Illegal Music Downloading Is On The Wane

Kevin Brannigan
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Illegal music downloading is on the fall. A survey shows that the level of illegal music downloading has decreased greatly over the last five years. Research has shown that just 10% of people in the UK currently pirating music illegally, a significant fall in figures compared to 18% in 2015.

Music piracy is as old as music itself. From the humble days of copying each other’s cassettes and vinyl in the 70s and 80s, recording the Top 40 off the Larry Gogan Show to the early-internet days of Napster and, more recently, Grooveshark and various torrent sitets, it would appear that the access to music at cheaper rates may ultimately bring the end of illegal downloading over the coming years.

The latest stats will be a relief to artists and record companies alike.

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The survey was carried out by YouGov, who surveyed 4,009 UK adults in March.

Music piracy is the copying and distributing of copies of a piece of music for which the composer, recording artist, or copyright-holding record company did not give consent.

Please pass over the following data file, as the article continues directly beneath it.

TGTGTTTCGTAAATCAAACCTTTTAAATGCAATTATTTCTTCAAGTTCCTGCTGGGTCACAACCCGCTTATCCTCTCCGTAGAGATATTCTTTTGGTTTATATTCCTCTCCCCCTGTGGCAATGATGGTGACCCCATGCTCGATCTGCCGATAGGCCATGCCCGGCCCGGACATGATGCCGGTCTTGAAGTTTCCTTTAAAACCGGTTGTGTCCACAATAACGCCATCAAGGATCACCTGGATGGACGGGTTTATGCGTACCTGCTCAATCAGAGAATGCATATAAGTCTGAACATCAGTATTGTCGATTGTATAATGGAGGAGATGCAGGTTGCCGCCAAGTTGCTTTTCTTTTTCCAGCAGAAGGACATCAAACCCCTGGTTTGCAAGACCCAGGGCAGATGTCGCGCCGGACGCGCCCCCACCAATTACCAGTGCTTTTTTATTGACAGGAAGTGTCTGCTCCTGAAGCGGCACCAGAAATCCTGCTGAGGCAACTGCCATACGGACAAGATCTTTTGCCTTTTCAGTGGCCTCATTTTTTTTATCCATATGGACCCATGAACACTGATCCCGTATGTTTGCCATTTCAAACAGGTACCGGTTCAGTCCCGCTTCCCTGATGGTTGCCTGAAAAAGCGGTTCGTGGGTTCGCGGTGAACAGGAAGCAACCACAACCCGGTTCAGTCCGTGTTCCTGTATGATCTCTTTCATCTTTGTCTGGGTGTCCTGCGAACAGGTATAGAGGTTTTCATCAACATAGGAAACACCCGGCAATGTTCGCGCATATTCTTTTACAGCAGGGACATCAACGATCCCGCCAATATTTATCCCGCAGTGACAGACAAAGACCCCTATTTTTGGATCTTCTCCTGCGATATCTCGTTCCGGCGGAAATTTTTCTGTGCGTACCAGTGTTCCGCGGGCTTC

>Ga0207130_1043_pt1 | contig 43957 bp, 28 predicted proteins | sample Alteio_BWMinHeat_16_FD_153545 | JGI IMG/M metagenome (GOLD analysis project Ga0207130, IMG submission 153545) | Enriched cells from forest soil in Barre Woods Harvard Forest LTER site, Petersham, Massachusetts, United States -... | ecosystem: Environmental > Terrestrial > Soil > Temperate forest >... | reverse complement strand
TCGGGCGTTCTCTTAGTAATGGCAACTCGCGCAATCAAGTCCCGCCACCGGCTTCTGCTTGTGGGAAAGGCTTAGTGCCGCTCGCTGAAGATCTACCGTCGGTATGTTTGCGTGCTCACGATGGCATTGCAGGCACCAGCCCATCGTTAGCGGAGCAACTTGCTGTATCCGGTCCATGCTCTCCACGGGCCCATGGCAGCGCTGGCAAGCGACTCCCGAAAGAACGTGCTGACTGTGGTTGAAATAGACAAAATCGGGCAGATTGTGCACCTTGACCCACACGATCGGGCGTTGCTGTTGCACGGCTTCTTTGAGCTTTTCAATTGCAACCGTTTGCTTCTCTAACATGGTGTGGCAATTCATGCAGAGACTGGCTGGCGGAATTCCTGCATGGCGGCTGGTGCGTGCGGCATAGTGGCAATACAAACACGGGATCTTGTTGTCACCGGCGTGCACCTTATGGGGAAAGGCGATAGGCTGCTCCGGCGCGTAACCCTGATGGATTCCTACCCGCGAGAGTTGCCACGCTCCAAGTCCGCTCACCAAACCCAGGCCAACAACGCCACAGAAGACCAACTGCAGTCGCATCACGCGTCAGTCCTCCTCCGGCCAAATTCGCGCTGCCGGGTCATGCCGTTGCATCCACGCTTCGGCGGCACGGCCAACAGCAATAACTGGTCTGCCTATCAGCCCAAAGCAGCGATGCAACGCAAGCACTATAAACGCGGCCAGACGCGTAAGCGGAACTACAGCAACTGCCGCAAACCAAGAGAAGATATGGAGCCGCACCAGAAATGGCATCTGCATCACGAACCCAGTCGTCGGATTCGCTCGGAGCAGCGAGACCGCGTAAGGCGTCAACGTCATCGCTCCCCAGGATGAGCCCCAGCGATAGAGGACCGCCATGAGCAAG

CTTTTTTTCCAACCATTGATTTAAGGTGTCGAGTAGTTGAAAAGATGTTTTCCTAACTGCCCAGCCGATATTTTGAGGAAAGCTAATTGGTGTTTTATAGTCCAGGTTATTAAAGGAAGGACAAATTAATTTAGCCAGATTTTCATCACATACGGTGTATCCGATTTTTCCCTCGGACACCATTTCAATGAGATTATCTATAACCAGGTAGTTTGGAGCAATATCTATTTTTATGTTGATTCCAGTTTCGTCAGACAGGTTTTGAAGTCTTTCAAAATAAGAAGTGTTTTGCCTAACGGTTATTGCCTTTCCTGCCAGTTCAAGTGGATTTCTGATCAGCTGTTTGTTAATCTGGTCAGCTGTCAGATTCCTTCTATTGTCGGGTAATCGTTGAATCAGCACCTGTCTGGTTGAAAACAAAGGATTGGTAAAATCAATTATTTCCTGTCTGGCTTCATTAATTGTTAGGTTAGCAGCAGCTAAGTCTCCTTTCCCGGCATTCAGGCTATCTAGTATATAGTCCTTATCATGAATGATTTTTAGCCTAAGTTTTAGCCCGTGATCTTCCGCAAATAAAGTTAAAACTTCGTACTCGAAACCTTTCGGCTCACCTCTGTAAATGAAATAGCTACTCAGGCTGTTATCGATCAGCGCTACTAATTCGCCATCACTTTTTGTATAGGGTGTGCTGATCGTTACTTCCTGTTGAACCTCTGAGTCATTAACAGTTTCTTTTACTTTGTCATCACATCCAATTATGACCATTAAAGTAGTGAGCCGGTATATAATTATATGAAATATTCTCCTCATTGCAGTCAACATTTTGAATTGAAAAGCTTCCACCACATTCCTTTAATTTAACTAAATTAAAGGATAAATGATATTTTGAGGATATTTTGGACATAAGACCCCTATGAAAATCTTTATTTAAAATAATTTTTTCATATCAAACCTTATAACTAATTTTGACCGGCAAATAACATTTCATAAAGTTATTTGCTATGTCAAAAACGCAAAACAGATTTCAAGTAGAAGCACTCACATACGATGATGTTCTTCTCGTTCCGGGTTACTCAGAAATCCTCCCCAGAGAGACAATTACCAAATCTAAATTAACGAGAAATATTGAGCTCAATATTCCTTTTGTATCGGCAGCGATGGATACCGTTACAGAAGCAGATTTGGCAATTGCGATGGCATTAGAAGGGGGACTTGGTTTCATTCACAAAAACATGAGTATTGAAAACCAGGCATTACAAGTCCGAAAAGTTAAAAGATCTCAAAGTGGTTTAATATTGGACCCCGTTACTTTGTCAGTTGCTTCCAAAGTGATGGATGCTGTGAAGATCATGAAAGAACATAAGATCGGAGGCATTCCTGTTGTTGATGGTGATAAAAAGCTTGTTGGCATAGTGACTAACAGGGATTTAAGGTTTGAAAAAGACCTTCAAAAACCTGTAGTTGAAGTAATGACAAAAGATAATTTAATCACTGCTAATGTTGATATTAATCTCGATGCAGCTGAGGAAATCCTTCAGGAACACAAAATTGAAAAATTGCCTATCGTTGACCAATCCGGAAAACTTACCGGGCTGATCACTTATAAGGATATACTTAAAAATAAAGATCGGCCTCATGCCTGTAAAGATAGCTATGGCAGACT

63% of those who have stopped pirating music have transitioned to alternative media platforms to obtain music online. The steady rise and the increased popularity of online streaming services such as Spotify and Apple Music have posed more affordable options, which has contributed to the huge drop in downloading music illegally in 2018.

Additional to this, more than a third (36%) say that using unverified sources to access music has become more difficult in recent times. 22% of those who download music illegally do not anticipate that they will continue to do in the next five years to come.

51% said their primary reason for downloading music illegally was dependent on whether or not they could not source it elsewhere. According to many, the cost to stream music is not prohibitive anymore and it has become easier to stream than to pirate.